In SketchUp you can scale the 3view to any size you want, then construct your own 3D model on top. There is a big thread on using SketchUp with loads of help, tips, and methods  Using google Sketchup for modeling... With practical examples 


Joined Jul 2013
78 Posts

removed not relervent to thread




Generally I have to trust the 3view is reasonably accurate. Then there are plenty of sites showing some basic overall dimensions of the full size aircraft to determine what scale will give the model size required.
Quite often I will decide what wing span I want the model to be, and scale the 3view to suit. It may end up at some weird scale factor, (eg 6.335:1), where some may just pick 6:1 and accept the wing span. But then I don't do 'scale', I only build models that please me and fly how I want. Super scale accuracy, rivet counting, and original paint swatch accuracy, are for others to worry about.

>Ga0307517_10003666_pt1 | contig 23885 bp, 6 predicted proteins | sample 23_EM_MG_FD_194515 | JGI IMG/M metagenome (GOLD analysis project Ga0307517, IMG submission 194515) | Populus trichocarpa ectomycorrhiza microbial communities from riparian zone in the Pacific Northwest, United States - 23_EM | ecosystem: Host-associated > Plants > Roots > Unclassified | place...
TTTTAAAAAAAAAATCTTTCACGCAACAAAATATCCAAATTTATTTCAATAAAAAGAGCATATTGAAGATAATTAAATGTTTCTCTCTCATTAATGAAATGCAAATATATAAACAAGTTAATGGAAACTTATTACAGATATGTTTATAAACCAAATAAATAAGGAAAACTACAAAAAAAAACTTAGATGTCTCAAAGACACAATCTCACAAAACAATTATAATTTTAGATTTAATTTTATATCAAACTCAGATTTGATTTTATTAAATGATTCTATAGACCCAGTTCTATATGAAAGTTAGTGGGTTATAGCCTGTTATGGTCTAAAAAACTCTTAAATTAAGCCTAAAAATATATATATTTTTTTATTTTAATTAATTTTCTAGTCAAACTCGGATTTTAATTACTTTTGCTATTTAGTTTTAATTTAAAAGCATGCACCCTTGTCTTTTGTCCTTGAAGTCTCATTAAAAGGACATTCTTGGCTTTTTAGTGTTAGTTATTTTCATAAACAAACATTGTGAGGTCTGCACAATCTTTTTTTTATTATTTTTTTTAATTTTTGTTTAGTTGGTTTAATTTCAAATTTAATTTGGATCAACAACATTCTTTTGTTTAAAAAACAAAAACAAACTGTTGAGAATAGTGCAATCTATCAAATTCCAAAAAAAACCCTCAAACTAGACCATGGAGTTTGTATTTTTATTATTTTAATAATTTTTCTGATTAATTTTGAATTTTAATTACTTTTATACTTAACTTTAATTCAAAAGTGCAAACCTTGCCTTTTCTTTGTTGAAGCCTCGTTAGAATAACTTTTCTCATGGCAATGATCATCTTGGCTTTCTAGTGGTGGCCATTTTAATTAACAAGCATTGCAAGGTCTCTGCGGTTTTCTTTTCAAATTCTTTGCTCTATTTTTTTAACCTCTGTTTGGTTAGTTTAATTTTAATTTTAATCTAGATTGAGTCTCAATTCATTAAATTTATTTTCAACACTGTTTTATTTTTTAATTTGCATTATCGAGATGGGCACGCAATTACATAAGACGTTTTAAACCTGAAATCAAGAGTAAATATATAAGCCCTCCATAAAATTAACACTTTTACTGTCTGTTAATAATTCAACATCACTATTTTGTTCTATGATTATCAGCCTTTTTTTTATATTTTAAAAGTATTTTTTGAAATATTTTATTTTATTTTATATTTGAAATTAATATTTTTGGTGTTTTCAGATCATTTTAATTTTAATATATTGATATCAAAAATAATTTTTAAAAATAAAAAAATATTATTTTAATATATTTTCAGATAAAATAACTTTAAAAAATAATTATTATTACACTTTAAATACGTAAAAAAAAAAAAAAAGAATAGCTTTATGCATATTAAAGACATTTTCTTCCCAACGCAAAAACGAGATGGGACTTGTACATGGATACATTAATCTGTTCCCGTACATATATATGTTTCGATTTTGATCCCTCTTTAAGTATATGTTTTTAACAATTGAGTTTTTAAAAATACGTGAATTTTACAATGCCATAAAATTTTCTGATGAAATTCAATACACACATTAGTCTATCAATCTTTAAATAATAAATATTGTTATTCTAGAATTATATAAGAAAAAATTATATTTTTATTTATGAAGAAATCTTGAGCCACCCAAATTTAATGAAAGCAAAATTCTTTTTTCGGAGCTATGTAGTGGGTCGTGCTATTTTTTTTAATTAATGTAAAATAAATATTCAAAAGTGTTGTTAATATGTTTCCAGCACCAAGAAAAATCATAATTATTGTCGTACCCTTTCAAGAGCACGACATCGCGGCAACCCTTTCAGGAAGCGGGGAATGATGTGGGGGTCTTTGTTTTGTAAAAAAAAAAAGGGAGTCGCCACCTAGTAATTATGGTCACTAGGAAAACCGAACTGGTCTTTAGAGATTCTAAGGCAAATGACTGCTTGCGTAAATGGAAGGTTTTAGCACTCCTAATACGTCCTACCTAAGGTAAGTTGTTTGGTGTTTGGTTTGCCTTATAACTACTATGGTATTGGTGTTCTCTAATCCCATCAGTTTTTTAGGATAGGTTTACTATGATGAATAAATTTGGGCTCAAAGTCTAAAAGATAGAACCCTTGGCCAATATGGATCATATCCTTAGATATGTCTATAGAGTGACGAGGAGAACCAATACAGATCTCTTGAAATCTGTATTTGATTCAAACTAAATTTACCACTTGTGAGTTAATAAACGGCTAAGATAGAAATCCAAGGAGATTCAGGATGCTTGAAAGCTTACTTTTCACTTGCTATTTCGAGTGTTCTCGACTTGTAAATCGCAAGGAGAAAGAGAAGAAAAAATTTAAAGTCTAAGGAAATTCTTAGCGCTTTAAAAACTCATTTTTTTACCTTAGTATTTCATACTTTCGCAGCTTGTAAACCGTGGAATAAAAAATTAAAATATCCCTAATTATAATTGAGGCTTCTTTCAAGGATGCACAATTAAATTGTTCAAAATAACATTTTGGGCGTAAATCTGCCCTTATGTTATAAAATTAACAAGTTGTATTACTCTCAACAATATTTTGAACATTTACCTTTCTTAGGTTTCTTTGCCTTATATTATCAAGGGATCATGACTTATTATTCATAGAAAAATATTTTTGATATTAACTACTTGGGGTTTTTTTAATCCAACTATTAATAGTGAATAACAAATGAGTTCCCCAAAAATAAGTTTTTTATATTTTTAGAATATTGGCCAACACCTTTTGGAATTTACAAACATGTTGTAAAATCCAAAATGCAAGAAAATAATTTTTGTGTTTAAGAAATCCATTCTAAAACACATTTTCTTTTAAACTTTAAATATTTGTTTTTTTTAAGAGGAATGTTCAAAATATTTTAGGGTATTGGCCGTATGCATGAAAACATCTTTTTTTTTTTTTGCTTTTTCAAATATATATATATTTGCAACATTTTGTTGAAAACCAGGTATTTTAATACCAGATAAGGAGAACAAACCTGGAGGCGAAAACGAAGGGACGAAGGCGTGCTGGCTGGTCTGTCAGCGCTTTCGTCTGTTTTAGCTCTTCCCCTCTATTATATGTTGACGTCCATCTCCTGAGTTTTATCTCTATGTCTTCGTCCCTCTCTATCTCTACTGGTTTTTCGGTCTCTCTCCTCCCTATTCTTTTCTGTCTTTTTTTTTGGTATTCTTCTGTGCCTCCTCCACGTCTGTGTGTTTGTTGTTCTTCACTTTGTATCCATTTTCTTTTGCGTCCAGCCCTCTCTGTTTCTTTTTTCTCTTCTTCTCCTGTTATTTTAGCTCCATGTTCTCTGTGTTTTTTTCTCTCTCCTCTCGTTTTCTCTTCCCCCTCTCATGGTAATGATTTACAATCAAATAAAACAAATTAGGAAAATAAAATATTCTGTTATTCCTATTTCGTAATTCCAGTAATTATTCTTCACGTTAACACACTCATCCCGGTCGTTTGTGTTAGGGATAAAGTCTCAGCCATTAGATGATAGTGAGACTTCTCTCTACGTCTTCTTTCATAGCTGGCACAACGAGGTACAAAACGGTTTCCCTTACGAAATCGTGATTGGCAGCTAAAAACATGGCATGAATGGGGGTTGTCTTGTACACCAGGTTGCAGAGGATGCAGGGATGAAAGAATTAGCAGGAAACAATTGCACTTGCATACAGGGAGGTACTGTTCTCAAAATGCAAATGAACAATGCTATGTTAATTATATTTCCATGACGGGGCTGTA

Joined Jul 2013
78 Posts

removed not relervent to thread




Quote:




Joined Mar 2010
2,606 Posts

One thing that is very time saving is to 'box' a particular portion of the 3view. A tapered wing panel has a given span but the angle the LE and/or the TE makes with respect to a datum line never changes with respect to what scale is used. Therefore all you need to do is know, in this example, is the correct length of the root chord of the section of the wing. This works the same for tapering wing thicknesses, too!
I use the grid method for curves and such. Computer? COMPUTER? I don't need no stinkin' computer! (And neither do you!... although facility with CAD is handy) 


Joined Jul 2013
78 Posts

Yes what you say is true regards to angles they remain constant when scaling, as as you state as long as you have a known width e,g cord then a size can be determined for the required scale.